case "settings":
                    return new SettingsLayout(ref form);
            }

            return new UnknownLayout(ref form);
        }

    }

This methodology is more conducive to the Open/Closed principle of SOLID, because we do not have to modify any underlying logic to add more layouts. We can simply make a new derived layout class and add it to the switch list. Yes, we had a switch list to begin with, but can you imagine how big the list would get in the event!? If you’re not convinced, look at the event’s new code since we created out factory and layout classes:

 private void RibbonControlAdv1_SelectedTabItemChanged(object sender, SelectedTabChangedEventArgs e)
        {
                MainFormUIController.SwitchLayout(this,  ribbonControlAdv1.SelectedTab.Text);
        }

The logic for switching controls on a tab click in now one line. ONE LINE.

What’s more, we are satisying another chunk of the SOLID paradigm: Dependancy Inversion.

This event no longer depends on directly knowing anything about how the UI controls are found, which controls are needed, where they are arranged etc. It has one dependancy going down and the underlying code has minimal dependancies coming from the highest abstraction layer in the form of a reference to the main form and the name of a layout.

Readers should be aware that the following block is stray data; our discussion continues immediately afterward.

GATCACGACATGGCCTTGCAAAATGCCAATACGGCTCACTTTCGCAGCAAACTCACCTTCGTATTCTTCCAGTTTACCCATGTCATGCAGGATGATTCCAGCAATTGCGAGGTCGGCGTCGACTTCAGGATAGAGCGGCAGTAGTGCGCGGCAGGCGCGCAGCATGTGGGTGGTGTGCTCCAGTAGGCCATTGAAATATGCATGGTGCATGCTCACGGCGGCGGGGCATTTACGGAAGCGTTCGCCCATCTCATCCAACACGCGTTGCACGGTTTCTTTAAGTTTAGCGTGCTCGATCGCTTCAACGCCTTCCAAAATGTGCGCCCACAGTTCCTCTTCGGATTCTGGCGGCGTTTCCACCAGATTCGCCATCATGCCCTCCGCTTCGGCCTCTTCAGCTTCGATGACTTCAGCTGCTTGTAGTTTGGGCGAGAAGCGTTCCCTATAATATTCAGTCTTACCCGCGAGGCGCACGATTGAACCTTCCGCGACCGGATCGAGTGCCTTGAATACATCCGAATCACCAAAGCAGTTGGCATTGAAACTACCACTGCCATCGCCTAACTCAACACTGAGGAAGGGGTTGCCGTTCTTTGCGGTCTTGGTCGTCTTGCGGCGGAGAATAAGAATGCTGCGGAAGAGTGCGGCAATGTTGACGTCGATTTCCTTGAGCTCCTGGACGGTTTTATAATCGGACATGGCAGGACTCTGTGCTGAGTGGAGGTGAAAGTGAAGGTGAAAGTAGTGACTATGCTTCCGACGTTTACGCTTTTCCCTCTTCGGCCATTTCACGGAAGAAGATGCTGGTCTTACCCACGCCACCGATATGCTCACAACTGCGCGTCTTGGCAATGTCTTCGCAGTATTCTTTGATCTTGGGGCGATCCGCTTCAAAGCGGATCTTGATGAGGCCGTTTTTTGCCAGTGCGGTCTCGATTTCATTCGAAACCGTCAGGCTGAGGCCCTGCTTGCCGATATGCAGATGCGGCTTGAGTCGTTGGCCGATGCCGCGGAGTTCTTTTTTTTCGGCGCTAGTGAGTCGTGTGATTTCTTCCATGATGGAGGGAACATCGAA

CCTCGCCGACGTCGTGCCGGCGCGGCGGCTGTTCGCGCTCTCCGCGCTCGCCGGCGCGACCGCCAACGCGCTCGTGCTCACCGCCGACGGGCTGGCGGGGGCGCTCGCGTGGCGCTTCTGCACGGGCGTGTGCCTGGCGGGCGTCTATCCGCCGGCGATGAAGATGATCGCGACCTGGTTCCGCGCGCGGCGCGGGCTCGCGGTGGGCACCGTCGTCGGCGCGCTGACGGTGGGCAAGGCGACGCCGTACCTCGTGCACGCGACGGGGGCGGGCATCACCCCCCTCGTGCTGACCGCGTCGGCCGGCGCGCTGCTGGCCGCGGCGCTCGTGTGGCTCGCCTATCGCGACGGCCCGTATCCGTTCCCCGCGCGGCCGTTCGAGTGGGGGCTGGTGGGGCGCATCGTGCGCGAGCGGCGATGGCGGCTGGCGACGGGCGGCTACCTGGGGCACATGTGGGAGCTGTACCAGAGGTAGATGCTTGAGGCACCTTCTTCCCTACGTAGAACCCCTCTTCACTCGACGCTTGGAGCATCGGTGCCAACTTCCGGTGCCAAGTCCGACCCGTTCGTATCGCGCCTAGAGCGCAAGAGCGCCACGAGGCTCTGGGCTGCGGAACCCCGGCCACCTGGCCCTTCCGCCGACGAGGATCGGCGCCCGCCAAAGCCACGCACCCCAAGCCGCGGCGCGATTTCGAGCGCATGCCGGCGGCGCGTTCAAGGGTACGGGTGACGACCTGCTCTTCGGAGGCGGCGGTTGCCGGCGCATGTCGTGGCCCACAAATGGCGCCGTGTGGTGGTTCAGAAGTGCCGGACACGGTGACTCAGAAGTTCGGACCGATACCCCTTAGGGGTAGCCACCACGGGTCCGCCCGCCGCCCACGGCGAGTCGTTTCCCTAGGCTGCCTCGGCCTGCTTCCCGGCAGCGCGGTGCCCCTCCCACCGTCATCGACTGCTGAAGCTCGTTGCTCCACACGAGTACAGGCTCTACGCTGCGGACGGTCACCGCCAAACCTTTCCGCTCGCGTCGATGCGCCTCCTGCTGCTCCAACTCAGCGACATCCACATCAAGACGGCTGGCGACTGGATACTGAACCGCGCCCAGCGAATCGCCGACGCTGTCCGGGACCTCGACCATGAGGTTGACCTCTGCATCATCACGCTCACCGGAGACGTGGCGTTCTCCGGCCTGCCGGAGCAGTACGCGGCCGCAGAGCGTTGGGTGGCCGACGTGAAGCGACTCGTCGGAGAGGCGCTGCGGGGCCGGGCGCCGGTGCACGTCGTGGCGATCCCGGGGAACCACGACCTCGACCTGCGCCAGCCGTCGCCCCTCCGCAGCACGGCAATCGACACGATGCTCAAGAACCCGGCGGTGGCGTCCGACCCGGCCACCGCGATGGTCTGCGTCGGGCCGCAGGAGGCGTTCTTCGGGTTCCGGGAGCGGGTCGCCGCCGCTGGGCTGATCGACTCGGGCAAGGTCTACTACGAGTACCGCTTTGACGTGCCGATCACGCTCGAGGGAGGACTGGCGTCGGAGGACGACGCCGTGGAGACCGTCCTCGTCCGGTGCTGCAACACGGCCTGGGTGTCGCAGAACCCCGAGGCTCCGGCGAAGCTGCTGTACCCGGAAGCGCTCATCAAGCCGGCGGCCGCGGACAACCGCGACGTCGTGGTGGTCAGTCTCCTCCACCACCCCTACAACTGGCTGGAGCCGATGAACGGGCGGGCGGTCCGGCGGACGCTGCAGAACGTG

We can even eliminate a dependancy on null checking. For example, what if we send the factory a layout it doesn’t recognise? Do we return null?

Please no. Stop returning null.

Instead, I return a layout which is designed to catch the error and throw an exception.

    public class UnknownLayout : MainFormLayout
    {
        public UnknownLayout(ref frmMain formInstance):base(ref formInstance)
        {

        }

        public override void Activate()
        {
            throw new Exception("Requested from layout was not recognised");
        }
    }

When the factory tries to call Activate() an automatic exception is thrown with a clear error message which can be shown in a Messagebox. I’m still not sure whether this ‘null avoiding’ design pattern fits neatly into one of the SOLID areas so if anyone can elighten me, feel free to get in touch.

So there you have it. Windows Forms may be old but it is just as deserving of SOLID design practices as sexy UI frameworks like Angular or Vue. You may have to use this old timer of a platform yet, and why not? It still allows Enterprises to build extremely powerful applications quickly, saving time and money. Microsoft as even confirmed that Windows Forms will not only be open sourced, it will be supported in .NET 5.

So until someone sadly puts Windows Forms out to pasture, (which could be a while), keep em’ SOLID.